Three Poems from The Fabric of the Universe by Andrée Chedid

Transference, Dec 2018

Translated from French by Kathryn Kimball: Still Here Passing Through Growing Old VI Dying IV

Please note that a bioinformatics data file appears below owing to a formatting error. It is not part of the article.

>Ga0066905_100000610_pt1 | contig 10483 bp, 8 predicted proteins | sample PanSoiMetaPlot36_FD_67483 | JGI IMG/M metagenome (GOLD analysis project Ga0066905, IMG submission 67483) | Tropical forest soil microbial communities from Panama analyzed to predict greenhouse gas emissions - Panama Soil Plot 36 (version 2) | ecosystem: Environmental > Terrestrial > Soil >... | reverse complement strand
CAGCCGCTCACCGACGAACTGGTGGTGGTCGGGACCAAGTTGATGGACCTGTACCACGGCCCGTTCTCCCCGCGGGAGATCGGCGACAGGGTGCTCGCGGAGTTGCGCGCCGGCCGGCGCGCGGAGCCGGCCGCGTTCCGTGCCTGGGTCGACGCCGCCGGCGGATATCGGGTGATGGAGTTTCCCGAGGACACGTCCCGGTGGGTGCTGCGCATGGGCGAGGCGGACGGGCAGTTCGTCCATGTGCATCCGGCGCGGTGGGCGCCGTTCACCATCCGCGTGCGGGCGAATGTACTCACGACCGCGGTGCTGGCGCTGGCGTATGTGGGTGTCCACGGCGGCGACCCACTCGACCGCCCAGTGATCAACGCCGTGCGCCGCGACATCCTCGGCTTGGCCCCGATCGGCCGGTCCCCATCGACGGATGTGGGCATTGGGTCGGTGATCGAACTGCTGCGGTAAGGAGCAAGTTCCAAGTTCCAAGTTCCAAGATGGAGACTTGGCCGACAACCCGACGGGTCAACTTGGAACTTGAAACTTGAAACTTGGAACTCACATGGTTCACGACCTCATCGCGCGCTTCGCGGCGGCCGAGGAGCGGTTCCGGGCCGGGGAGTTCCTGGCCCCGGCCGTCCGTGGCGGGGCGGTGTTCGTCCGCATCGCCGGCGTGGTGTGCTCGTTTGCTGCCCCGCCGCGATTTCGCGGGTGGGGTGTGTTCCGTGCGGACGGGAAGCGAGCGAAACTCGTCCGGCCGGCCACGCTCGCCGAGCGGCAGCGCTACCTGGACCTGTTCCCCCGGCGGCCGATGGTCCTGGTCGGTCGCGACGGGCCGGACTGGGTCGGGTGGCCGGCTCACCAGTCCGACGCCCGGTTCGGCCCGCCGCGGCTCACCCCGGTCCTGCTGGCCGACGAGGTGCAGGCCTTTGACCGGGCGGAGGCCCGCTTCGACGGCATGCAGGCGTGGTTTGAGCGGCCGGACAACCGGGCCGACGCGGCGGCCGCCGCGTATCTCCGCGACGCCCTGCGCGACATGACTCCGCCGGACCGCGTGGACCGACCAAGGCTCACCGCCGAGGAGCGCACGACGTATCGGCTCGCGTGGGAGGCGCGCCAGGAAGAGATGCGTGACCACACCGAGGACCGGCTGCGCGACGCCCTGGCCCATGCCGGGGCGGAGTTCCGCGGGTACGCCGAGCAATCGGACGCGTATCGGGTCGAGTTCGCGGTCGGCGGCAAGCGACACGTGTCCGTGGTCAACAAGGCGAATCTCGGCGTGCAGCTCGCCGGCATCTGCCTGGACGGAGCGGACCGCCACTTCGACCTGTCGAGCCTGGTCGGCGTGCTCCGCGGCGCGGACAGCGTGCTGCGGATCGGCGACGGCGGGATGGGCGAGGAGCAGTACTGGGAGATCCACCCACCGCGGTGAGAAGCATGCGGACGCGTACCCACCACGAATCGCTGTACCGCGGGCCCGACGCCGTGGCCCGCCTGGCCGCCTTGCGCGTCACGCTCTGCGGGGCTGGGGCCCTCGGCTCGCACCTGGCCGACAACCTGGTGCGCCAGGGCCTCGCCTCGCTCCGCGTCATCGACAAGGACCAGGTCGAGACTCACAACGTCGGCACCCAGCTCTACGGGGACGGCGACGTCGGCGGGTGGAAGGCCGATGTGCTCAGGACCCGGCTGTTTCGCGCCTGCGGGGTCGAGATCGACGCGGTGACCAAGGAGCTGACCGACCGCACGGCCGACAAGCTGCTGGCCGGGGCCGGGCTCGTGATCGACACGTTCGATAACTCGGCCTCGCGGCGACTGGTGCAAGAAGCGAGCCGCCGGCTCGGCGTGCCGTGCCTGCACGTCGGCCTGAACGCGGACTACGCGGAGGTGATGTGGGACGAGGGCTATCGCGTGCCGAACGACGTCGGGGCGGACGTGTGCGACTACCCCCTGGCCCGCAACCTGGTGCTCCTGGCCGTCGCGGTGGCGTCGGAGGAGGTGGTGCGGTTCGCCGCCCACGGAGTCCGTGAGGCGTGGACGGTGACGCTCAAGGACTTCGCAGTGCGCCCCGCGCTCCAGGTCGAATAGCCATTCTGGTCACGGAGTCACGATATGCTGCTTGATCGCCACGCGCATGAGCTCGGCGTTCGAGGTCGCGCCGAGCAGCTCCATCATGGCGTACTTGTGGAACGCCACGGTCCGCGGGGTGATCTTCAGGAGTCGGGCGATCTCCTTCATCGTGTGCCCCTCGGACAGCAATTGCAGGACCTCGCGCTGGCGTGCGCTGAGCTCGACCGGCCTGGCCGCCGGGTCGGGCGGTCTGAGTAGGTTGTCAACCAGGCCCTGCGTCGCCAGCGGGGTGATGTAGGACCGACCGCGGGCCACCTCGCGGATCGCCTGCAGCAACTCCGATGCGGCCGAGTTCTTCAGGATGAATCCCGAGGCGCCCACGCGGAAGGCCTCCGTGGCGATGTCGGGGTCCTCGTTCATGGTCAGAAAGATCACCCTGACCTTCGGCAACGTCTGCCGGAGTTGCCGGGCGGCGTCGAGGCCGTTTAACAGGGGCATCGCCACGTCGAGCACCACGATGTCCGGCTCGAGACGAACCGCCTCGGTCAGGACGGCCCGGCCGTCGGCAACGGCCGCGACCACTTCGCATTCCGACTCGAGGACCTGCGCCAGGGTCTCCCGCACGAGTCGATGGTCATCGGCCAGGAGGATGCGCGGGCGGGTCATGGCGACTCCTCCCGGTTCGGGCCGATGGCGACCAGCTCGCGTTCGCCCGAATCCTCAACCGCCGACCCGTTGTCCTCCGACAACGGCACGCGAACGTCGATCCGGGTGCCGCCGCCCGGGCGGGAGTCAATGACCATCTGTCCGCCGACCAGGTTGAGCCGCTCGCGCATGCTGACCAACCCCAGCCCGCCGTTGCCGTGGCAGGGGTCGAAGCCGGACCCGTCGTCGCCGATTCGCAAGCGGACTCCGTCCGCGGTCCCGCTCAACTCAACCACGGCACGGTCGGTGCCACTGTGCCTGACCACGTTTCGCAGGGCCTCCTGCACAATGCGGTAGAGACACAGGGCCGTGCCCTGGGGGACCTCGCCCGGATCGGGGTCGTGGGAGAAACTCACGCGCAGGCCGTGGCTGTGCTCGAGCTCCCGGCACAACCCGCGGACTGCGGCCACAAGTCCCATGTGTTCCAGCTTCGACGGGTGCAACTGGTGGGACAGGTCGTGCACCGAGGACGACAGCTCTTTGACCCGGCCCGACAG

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Three Poems from The Fabric of the Universe by Andrée Chedid